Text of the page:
Doubts on all sides in US as Trump-Kim summit looms
The self-proclaimed master dealmaker is facing doubts from multiple corners as he prepares to negotiate with Kim Jong Un.
Ahead of President Donald Trump’s landmark summit next week with the North Korean leader, U.S. allies and many Republicans are raising concerns that he may impulsively give in on issues they say should be deal-breakers for the United States.
Ambiguity about exactly what “denuclearization” must look like has left some wringing their hands, while others fear he may yield on a longtime North Korean wish that the U.S. withdraw some or all of its military presence on the Korean Peninsula.
In particular, national security hawks have voiced worries about Kim’s intentions and his willingness to actually follow through on any commitment he might make in Singapore.
“My suspicion remains that he is going to try to get as much sanctions relief as possible without having to give up his weapons,” said Sen. Marco Rubio, R-Fla.
Rubio, who applauded Trump’s now-reversed decision to cancel the summit, said at the time that it was apparent that Kim’s goal “was either to gain sanctions relief in exchange for nothing or to collapse international sanctions by making the U.S. appear to be the unreasonable party.”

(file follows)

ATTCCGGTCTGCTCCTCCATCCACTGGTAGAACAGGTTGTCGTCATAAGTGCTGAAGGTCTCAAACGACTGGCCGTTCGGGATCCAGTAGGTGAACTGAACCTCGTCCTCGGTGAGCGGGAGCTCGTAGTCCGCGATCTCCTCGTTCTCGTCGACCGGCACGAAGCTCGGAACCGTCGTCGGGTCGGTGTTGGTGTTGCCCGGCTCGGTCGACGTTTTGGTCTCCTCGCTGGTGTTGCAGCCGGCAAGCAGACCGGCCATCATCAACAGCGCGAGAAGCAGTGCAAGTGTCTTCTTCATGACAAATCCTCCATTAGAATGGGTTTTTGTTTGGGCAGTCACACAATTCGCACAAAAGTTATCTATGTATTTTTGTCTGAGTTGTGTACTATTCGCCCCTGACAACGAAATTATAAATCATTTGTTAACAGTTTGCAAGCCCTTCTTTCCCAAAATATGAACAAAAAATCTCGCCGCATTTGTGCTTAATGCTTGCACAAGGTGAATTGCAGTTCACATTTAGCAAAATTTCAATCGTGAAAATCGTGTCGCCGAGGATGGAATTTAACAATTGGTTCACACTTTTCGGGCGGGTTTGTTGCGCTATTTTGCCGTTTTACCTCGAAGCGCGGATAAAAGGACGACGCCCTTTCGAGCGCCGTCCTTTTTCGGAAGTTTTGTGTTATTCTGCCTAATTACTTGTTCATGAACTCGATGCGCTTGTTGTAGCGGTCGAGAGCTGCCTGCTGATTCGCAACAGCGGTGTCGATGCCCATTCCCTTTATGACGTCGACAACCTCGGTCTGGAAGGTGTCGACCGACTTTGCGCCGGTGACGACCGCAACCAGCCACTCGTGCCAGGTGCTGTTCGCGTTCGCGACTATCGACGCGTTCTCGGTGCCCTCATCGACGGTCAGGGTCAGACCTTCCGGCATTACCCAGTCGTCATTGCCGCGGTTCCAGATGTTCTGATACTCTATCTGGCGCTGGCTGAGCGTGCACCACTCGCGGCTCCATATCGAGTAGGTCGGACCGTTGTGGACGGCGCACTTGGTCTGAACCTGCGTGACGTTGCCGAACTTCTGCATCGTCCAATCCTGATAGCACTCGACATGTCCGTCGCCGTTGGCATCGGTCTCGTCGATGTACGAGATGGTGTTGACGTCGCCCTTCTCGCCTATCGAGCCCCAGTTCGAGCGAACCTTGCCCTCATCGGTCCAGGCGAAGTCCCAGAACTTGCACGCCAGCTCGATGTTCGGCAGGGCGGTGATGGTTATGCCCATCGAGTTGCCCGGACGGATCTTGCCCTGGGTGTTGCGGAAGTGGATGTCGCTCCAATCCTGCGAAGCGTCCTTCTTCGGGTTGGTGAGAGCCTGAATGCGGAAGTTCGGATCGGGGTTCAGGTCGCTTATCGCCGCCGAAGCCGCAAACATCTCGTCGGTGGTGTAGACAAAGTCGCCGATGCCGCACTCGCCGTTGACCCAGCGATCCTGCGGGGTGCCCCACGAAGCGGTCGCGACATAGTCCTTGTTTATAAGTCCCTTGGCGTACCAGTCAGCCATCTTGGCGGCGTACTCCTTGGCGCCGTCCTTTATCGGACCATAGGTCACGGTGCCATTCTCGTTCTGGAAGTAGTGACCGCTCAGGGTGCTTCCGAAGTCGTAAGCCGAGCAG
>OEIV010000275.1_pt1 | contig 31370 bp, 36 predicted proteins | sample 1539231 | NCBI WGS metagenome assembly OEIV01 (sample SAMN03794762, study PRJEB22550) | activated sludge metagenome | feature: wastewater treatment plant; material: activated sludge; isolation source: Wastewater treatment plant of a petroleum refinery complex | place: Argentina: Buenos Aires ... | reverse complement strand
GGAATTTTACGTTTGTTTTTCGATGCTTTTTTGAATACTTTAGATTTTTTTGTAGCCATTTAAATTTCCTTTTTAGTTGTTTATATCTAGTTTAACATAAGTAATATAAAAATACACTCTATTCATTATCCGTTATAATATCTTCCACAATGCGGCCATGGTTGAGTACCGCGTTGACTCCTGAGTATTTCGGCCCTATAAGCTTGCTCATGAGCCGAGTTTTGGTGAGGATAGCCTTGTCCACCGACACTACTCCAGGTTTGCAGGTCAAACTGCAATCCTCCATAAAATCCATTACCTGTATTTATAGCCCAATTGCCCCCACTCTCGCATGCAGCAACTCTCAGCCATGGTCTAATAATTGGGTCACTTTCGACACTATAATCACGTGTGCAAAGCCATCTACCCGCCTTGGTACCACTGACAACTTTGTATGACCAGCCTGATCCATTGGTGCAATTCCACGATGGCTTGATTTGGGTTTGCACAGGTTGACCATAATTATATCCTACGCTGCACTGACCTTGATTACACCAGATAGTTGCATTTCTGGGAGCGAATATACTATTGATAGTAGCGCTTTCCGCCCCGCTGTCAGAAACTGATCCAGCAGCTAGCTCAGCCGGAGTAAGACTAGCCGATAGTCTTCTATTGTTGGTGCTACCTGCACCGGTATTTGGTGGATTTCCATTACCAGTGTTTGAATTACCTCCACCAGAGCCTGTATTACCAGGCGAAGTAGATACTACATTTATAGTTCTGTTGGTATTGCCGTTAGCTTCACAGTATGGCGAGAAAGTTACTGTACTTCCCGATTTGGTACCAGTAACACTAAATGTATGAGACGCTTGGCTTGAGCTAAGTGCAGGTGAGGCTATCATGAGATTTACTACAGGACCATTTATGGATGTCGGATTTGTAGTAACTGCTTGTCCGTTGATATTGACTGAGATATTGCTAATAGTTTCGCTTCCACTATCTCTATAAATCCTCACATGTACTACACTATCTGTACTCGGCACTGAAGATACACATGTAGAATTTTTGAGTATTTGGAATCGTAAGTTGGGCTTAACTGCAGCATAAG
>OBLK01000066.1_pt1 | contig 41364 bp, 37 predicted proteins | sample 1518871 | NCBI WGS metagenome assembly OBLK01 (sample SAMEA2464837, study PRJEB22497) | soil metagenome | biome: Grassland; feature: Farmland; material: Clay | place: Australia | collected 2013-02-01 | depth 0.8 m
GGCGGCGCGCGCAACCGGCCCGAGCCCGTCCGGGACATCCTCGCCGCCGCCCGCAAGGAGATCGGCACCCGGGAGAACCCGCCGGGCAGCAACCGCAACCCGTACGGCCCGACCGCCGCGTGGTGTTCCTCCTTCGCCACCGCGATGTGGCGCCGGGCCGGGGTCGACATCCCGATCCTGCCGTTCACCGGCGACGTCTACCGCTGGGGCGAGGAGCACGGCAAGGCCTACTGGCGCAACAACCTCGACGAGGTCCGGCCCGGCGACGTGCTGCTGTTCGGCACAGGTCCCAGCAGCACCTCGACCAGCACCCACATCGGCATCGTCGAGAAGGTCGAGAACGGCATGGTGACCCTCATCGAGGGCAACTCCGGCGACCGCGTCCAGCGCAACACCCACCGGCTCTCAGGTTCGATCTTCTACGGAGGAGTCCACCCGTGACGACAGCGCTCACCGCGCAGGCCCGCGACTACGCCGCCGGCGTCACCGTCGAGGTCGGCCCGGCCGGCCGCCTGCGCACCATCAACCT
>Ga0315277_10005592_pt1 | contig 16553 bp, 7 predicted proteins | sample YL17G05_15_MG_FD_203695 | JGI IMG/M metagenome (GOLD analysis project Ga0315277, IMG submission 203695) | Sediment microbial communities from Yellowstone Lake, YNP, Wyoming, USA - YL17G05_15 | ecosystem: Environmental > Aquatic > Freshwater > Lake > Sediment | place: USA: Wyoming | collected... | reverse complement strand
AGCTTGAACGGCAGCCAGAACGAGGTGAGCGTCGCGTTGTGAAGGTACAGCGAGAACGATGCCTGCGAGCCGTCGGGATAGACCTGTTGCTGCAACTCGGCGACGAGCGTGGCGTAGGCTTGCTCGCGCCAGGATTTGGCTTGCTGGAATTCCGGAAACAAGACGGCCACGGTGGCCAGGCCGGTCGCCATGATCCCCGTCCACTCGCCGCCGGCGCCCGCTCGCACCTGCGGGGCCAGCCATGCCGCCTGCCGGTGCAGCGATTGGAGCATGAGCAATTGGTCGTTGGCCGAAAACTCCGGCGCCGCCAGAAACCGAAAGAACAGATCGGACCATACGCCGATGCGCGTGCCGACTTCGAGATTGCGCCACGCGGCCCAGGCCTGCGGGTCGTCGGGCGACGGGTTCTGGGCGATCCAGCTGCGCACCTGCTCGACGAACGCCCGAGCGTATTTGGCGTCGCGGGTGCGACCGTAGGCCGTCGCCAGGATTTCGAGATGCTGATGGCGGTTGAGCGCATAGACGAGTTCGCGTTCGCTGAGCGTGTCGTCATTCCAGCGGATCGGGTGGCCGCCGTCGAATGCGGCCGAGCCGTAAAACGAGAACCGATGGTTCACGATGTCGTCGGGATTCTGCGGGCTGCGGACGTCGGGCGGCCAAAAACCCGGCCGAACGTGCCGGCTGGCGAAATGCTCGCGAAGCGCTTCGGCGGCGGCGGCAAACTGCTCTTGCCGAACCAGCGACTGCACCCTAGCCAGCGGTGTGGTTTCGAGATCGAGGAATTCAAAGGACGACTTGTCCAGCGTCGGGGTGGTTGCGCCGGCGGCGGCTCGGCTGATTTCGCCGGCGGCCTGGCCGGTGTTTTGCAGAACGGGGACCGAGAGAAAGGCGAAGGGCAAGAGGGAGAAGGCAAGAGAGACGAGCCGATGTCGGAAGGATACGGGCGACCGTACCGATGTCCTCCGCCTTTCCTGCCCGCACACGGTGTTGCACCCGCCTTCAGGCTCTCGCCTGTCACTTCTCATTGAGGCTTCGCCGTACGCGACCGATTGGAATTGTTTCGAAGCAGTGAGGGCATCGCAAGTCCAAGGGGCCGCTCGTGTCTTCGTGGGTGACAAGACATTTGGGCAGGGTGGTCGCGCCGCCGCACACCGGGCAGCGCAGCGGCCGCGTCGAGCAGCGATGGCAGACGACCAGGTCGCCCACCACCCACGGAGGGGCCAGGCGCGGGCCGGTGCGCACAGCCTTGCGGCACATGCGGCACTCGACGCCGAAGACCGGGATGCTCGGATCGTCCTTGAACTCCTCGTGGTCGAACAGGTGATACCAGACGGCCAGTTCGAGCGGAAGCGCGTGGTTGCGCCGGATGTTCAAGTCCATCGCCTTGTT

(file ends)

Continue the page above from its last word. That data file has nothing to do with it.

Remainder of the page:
The concerns have been voiced on both sides of the aisle in Congress, where top Senate Democrats have sent Trump a letter insisting any deal will be a bad one unless it forces North Korea to comply with a long list of onerous demands. Even Sen. Majority Leader Mitch McConnell, generally averse to publicly criticizing fellow Republican leaders, warned the president last week that “you could get snookered.”
In their letter, Senate Minority Leader Chuck Schumer and Robert Menendez, the top Democrat on the Senate Foreign Relations Committee, called for any agreement with North Korea to meet five key points: that all weapons of mass destruction be removed or dismantled; that there be no uranium enrichment or plutonium reprocessing; that it end all ballistic missile testing; that it allow “anytime, anywhere” inspections of its facilities; and that a deal be permanent.
Trump, clearly eager for a summit he can sell as a success, has played into the concerns that he may find himself outmatched at the negotiating table by Kim.